By creating routines, we start to map this uncharted territory. This can be practice for approaching our work the same way, by making our own structure and meaning in the unknown. Adaptability is so important to our work; boundaries are, too. We can set a time to close the work laptop, to stop working if even just for long enough to complete a small, personal task mindfully. Nothing has improved my work quite like the few minutes I take each morning to make coffee- just make coffee, nothing else. I’m not on duty, so if my phone or laptop ping, whatever it is can wait for the five minutes it takes for the coffee to brew. We can take ownership of our own time even if we can’t control the events in the world.
We can also use this time to recognize that we can’t know the full stories of those around us. My experience through this quarantine is vastly different from the experiences of my friends, students, and the manys strangers whose stories I don’t even know. Our privileges are even more visible than before, including my own. Though I’ve worried about money during the quarantine, I have a safe place to sleep and I have work. I have health insurance and a healthy immune system. These things are not true for everyone.
Essential workers are obligated to repeated exposure to harm. Low-wage workers must use public transportation, putting them at risk of exposure. The elderly and immunocompromised are at higher risk and reliant on the social distancing practices of others. People experiencing homelessness have very limited choices in keeping themselves safe. To keep people safe, restaurants are closing dining rooms. As someone who has worked in the service industry, I know that missing even a couple days’ worth of tips can be catastrophic. And, as most of us know, not all students had safe homes to return to when campuses closed.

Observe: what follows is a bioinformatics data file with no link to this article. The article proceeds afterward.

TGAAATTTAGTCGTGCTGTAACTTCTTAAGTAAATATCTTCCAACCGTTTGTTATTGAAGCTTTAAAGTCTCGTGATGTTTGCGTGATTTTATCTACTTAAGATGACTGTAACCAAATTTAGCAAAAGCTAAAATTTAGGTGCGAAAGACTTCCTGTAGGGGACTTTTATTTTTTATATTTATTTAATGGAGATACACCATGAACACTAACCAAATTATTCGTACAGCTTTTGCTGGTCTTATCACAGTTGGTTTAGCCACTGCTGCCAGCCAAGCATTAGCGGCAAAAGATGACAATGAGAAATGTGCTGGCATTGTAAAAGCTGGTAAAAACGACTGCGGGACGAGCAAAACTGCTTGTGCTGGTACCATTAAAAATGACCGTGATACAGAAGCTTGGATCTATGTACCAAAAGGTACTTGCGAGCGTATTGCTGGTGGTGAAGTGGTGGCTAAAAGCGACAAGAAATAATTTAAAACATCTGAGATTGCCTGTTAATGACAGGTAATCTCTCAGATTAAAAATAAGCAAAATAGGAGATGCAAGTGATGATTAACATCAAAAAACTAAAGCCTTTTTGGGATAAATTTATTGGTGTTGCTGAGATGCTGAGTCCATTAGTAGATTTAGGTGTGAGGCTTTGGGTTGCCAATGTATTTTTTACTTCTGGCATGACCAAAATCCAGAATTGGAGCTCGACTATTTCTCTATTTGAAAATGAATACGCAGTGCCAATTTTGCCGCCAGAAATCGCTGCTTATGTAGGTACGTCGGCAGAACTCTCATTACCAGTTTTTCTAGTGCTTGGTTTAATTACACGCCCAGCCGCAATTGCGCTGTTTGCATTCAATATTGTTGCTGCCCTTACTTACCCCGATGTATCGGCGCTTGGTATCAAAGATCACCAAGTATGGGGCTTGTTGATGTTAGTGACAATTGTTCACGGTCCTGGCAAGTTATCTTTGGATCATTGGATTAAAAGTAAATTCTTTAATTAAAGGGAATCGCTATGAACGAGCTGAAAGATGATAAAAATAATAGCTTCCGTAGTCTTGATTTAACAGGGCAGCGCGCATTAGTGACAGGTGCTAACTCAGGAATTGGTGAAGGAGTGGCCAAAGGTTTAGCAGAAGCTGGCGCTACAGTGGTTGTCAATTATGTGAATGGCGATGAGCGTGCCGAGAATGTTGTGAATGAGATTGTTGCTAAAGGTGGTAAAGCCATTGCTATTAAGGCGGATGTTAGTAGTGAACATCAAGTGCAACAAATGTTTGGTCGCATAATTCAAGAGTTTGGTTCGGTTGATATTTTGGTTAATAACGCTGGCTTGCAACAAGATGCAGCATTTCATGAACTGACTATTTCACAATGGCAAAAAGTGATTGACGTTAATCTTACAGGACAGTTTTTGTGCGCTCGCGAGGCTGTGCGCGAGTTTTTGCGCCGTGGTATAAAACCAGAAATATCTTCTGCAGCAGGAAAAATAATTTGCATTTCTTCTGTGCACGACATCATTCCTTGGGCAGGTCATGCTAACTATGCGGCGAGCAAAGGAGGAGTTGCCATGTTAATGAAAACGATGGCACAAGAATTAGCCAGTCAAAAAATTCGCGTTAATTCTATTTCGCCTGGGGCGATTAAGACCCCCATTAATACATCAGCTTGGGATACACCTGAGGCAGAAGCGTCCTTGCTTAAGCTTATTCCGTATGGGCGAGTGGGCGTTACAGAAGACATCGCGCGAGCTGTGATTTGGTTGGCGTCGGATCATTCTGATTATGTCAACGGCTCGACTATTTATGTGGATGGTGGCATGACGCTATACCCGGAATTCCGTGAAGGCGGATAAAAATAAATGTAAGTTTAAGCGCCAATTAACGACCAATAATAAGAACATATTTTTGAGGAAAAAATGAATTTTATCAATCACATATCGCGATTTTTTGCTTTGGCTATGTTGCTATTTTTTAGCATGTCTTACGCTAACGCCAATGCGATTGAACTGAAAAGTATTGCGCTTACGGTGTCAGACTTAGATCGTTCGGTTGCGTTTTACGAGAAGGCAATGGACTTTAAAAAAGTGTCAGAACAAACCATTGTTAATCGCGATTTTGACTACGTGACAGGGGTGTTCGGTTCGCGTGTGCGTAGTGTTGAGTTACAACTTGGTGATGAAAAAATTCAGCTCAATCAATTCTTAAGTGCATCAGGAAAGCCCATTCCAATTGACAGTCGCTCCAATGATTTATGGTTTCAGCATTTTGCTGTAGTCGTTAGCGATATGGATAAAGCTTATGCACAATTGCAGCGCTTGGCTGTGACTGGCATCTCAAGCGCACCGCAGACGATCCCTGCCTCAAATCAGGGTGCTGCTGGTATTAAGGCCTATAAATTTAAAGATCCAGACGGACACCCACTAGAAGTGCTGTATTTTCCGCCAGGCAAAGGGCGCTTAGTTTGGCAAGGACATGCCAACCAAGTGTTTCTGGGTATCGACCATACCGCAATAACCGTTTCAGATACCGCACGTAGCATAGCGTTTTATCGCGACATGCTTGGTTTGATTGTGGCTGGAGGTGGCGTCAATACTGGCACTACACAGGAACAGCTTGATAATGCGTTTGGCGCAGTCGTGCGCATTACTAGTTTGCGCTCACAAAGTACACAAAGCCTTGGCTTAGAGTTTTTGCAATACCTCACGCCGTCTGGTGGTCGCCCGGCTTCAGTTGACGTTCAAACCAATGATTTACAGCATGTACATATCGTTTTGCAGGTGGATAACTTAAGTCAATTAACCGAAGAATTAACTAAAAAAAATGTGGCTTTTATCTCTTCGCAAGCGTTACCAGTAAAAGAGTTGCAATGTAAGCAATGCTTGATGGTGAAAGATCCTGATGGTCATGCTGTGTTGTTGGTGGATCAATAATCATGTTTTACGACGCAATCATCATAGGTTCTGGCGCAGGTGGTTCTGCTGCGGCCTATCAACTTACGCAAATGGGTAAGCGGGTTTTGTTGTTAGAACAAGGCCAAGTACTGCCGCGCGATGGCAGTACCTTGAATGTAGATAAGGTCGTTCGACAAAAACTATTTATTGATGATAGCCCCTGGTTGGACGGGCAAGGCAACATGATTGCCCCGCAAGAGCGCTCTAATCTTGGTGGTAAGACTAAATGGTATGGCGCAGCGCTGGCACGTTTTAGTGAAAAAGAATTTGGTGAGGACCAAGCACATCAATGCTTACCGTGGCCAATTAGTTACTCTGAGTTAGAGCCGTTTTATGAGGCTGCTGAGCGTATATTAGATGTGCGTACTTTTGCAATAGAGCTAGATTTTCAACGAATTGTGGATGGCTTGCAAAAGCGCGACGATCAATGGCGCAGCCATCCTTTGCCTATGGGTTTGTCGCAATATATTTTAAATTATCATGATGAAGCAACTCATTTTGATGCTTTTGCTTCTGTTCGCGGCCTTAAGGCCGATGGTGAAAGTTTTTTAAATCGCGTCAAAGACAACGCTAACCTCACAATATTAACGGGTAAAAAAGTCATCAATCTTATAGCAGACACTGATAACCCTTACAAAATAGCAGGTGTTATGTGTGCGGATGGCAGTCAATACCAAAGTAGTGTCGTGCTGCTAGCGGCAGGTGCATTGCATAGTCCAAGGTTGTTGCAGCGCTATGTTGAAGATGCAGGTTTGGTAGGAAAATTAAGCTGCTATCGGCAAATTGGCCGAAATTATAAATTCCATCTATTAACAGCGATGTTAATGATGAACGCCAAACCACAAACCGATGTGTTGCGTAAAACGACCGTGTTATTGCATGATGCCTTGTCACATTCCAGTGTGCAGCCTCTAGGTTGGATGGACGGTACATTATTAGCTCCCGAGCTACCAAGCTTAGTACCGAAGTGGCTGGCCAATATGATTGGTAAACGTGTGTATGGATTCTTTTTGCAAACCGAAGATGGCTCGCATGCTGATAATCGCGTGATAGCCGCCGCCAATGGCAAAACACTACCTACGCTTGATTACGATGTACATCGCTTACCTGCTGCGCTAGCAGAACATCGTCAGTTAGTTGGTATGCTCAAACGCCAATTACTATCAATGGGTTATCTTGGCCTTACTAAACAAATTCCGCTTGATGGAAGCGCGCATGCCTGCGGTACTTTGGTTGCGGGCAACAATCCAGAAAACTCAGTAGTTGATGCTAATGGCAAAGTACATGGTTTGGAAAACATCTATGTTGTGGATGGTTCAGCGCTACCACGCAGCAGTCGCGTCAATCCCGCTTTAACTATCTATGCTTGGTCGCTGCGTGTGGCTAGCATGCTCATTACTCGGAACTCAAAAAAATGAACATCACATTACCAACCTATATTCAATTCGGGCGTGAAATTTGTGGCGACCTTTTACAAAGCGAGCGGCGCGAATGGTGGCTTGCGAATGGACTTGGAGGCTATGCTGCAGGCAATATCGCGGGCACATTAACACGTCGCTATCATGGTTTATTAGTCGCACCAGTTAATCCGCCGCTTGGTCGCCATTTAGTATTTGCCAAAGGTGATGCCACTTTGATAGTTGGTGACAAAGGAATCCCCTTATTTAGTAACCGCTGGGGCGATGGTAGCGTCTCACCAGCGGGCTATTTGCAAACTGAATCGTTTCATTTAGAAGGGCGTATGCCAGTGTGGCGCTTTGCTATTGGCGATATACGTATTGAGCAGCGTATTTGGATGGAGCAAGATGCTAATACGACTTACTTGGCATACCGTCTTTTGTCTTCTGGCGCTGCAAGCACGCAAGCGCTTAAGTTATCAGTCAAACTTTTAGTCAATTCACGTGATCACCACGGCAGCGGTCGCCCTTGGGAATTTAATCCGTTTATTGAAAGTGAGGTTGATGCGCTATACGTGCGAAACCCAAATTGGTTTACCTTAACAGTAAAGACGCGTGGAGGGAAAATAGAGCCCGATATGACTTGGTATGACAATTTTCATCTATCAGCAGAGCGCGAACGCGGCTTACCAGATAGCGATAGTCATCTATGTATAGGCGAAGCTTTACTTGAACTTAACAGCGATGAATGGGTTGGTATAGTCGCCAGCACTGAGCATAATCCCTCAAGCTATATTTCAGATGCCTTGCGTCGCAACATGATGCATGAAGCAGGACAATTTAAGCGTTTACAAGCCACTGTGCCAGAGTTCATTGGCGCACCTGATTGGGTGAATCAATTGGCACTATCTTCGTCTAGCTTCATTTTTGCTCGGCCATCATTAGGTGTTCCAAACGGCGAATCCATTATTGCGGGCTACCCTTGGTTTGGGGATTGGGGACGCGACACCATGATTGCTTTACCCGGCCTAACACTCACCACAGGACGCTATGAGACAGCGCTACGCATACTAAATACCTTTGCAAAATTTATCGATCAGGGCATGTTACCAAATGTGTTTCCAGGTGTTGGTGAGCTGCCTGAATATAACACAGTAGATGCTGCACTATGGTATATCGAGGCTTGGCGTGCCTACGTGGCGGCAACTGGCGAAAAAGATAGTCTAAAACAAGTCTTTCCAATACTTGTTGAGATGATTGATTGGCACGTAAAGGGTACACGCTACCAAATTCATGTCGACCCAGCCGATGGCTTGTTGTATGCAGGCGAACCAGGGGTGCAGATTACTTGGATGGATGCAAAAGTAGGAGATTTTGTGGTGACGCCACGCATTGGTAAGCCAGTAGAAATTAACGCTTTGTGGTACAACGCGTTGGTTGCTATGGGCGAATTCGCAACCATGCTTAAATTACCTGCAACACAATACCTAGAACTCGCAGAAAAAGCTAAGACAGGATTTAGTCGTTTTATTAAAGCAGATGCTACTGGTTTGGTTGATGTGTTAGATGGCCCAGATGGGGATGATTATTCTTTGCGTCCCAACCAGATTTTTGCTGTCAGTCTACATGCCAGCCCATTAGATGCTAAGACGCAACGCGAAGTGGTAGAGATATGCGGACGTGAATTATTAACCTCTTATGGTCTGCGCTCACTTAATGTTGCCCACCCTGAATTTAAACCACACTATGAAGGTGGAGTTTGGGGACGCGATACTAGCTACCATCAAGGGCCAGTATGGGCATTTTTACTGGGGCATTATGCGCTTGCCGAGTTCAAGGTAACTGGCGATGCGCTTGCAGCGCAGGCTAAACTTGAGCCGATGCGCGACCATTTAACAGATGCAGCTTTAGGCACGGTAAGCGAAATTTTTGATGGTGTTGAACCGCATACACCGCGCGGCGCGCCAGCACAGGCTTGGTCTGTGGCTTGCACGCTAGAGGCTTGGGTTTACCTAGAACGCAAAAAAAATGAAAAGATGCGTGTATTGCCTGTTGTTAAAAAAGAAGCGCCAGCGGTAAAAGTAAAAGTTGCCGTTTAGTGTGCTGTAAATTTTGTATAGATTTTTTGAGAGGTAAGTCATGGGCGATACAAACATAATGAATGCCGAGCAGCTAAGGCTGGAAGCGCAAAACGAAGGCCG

Even among those who have financial security, the emotional toll of marginalization continues, and has been exacerbated. While we’ve been alone, the video of the murder of Ahmaud Aubrey, a young black man, has surfaced. I am angry and upset, but cannot possibly feel the same compound trauma experienced by many black Americans upon seeing the news and video of yet another racially-motivated death. To experience this again – this time in isolation – is something that I as a white person cannot imagine. It’s an important narrative I continue to seek to learn about, to read more about from black writers who choose to share, and to examine and reflect on inform my future advocacy and activism.
Knowledge of these inequities should not leave our minds as we find our new normal post-quarantine. COVID-19 did not create these inequities; it simply illuminated them in new ways. This may allow us to consider disparities more frequently and thoroughly in our work. If we react appropriately, it could be an experience that helps us imagine pathways towards a more equitable future in higher education.
We are, for the most part, doing the best we can. There is no perfect, but there is plenty of learning. We are more reliant on our communities and our neighbors than before- for our own safety and financial security, to have our basic needs fulfilled, and for emotional connection. A few weeks ago, my office had a Zoom “happy hour.” Except when all the graduate students joined the chat, our supervisors were playing Pomp and Circumstance and wearing their graduation garb. They screenshared a picture of our university’s president on the graduation stage. They called our names one by one and had us “virtually shake his hand,” adding “M. Ed.” to our Zoom display names. It was something small but meaningful, a graduation we didn’t think we’d get.
It’s amazing the lengths we go through to be together at a time when that simple togetherness is harder than ever. When this is all over, our world will be different. I hope that’s something we bring with us – being here with and for each other as friends, colleagues, supervisors, advisors, and community – even from great distances.
Margaret Potter is a graduate student in the Counselor Education: Student Affairs program at Clemson University. She graduates this May. She has a B.A. in English Literature from Florida State University.